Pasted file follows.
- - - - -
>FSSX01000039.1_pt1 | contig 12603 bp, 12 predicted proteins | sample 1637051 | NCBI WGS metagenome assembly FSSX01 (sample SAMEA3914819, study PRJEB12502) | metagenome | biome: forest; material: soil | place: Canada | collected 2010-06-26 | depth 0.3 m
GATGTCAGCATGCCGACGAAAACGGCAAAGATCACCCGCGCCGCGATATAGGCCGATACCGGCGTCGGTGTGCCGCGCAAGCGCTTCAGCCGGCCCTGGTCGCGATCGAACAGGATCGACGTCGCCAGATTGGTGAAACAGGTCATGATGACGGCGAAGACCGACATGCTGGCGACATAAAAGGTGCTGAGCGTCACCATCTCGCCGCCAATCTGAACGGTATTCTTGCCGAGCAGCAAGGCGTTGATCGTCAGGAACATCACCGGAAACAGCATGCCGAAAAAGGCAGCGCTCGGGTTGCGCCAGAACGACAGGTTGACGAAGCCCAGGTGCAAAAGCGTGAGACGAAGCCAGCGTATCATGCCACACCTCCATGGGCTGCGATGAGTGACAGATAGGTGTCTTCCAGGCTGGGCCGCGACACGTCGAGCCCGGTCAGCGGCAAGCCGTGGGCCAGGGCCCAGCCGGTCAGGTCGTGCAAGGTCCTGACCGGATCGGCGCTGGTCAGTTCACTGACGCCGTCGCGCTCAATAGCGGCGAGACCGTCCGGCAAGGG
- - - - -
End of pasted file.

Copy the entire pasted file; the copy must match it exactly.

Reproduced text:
>FSSX01000039.1_pt1 | contig 12603 bp, 12 predicted proteins | sample 1637051 | NCBI WGS metagenome assembly FSSX01 (sample SAMEA3914819, study PRJEB12502) | metagenome | biome: forest; material: soil | place: Canada | collected 2010-06-26 | depth 0.3 m
GATGTCAGCATGCCGACGAAAACGGCAAAGATCACCCGCGCCGCGATATAGGCCGATACCGGCGTCGGTGTGCCGCGCAAGCGCTTCAGCCGGCCCTGGTCGCGATCGAACAGGATCGACGTCGCCAGATTGGTGAAACAGGTCATGATGACGGCGAAGACCGACATGCTGGCGACATAAAAGGTGCTGAGCGTCACCATCTCGCCGCCAATCTGAACGGTATTCTTGCCGAGCAGCAAGGCGTTGATCGTCAGGAACATCACCGGAAACAGCATGCCGAAAAAGGCAGCGCTCGGGTTGCGCCAGAACGACAGGTTGACGAAGCCCAGGTGCAAAAGCGTGAGACGAAGCCAGCGTATCATGCCACACCTCCATGGGCTGCGATGAGTGACAGATAGGTGTCTTCCAGGCTGGGCCGCGACACGTCGAGCCCGGTCAGCGGCAAGCCGTGGGCCAGGGCCCAGCCGGTCAGGTCGTGCAAGGTCCTGACCGGATCGGCGCTGGTCAGTTCACTGACGCCGTCGCGCTCAATAGCGGCGAGACCGTCCGGCAAGGG